So last week was a one, two punch.  But I have been praying a lot more and entrusting everything into God's hands as well as leaning on two good friends.  It is all hard to articulate.  It is this painful feeling of missing someone I loved but have to let go to be fair to them and me, as well as trying to not let those terrifying memories of cancer overwhelm.  It's about remembering that I am ok and there were no cancer cells.  I think it is also about praying and focusing on the future and deciding to keep moving and not let my feet be knocked out from under me again.  I don't know where my personal path will lead to right now but I am holding on pretty tight to Jesus at the moment.  So I am asking for some prayers please and assuring you all of my own prayers!

Monday, February 19, 2018

Feet Back Under Me: Processing Doctor's Appointment.

First and foremost I have to make sure I say that my most recent doctors appointment was routine and so far uneventful as for tests.  The normal yearly tests were run and are being sent off for results.  No concerns.  What I had to spend a few days processing before writing was a long conversation my new doctor and I had concerning genetic testing.

I learned when I was starting chemo that I was genetically predisposed to the type of cancer I had, Endometrial Cancer, as well as re-occurances.  I remember a doctor asking if I had been tested for the BRCA gene.  I had not and at the time to even think of it was beyond overwhelming.  I didn't think about it since because none of my other doctors have brought it up.  One said they wanted me to get a base line mammogram because my grandmother had breast cancer and cancer in general seems to run in my family.  I was not able to get one because I was told by every place I went to that I was too young.  So when I hit 40 in less than two years, I will be in line for one.  At any rate, my doctor last wanted to talk about the BRCA gene.  I said I hadn't been tested and she seemed worried by this given my history and my family history.  She is looking into seeing if my insurance will cover it because of some other family history.  I know it is not a cheap test and if my insurance can't cover it then I guess I won't be getting the test.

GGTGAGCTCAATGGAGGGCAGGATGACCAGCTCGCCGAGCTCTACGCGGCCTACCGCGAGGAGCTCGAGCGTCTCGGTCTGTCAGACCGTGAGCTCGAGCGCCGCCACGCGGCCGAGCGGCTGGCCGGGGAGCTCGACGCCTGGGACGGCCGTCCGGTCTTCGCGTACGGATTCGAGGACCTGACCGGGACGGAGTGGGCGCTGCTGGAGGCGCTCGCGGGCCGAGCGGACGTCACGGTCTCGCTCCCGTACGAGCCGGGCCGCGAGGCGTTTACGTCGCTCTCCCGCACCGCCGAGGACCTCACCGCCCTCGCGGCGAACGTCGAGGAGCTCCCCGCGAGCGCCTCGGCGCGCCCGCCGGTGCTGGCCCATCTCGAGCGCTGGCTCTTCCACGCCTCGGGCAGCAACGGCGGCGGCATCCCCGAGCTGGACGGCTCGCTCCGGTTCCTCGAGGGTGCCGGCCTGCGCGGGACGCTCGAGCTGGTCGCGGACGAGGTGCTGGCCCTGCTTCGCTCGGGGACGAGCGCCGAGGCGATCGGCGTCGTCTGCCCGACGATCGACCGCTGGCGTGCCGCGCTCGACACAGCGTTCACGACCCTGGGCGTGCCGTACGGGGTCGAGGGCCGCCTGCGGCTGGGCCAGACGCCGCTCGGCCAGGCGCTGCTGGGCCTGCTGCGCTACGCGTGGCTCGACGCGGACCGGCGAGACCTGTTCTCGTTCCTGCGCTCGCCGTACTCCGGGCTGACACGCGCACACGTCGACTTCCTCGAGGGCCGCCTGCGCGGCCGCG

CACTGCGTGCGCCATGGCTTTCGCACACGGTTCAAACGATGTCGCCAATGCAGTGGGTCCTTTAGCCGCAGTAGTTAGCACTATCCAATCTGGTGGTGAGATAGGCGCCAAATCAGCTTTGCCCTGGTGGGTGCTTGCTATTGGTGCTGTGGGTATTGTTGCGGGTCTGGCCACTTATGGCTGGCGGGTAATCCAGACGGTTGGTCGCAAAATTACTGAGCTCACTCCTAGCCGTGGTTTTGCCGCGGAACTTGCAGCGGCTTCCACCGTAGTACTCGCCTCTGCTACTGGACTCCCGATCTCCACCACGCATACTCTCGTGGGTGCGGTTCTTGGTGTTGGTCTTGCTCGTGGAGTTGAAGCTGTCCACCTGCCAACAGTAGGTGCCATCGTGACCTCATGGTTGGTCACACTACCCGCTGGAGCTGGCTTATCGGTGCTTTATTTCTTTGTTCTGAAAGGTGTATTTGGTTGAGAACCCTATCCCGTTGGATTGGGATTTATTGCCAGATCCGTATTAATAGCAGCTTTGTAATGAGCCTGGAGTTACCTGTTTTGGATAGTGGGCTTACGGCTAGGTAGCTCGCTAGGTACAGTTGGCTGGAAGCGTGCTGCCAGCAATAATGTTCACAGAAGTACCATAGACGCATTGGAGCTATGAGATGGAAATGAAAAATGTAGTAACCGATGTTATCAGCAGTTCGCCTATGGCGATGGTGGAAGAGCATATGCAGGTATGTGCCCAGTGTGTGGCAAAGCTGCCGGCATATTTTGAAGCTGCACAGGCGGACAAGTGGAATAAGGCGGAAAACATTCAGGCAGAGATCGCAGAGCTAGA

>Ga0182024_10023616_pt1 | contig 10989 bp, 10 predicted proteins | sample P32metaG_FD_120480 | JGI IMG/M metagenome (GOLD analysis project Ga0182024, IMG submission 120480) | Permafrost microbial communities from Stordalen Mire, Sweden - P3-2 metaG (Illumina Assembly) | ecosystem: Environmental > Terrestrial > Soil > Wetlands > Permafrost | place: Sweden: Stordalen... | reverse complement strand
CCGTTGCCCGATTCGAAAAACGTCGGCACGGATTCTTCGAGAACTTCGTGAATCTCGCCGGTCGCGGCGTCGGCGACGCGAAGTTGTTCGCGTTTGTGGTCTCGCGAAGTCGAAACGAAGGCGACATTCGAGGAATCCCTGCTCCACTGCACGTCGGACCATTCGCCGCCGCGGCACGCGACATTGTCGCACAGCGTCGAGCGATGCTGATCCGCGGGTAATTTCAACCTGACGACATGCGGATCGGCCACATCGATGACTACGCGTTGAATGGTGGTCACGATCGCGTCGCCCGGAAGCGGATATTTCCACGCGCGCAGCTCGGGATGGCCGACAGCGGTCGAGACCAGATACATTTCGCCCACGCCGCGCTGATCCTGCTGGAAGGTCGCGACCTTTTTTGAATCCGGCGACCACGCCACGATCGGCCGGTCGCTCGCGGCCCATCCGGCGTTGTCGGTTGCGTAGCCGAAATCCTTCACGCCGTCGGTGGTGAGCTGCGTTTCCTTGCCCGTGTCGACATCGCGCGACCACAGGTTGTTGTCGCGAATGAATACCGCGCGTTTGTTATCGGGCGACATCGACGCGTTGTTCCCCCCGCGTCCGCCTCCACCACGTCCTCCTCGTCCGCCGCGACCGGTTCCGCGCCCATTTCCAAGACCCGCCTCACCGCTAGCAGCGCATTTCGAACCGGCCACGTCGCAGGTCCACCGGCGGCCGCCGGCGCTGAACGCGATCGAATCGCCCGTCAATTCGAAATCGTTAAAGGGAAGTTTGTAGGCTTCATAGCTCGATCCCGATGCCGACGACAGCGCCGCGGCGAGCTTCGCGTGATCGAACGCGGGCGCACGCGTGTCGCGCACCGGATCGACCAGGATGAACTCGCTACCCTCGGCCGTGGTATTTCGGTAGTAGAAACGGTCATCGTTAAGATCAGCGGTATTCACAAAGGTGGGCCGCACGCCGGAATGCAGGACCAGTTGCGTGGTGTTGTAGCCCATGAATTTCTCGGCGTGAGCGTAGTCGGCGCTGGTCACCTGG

What was hard to process for me was that this doctor seemed very concerned that I did not know if I had the gene.  And this forced me to think about what might come up if I am tested and found that I have that gene.  How would I handle it?  Do I even want to know if I have it?  Is there anything I can even do about it?  I managed to work myself into a stressful spot that day.  And then, I took a deep breath.  Something I have to work on with myself is how much stress I allow in my life and how much I let it feed on my fears and worries.  And I can't let this feed.

There are no signs to cause concern.  And if I can't afford the test then I just stay vigilant with my breast exams and make an appointment for November 21, 2019 to have a mammogram.  And I set it aside and not let it stop me from living my life.  But it did make me hesitate in writing for a few days as I wanted to make sure I didn't spill out that fear and stress but rather looked at it in a way that would help me.

I have some big things I am looking into that I will share with you all soon.  Big life changes of the happiest kind!  So, I am putting my stress and fear of this BRCA gene into God's hands right now, since there isn't much I can do about it at the moment.  I really believe He has had a plan for me all along.  He has been watching over me and filing me with strength and grace when I need it and He will keep doing this.

Tuesday, February 13, 2018

Feet Back Under Me: Sewing for People I Love!

I love to sew!  Not so much clothes.  For some reason clothing patterns and I have an antagonistic relationship!  However, sewing blankets and tote bags and aprons...pretty much those crafty items, is therapeutic for me and a funnel for my stress!  When I sewed 30 some mini totes for gift bags for a former co-worker's surprise baby shower, my supervisor at the time felt compelled to ask me just how stressed out I was!  Well, 30 mini tote bags in one week kind of stressed!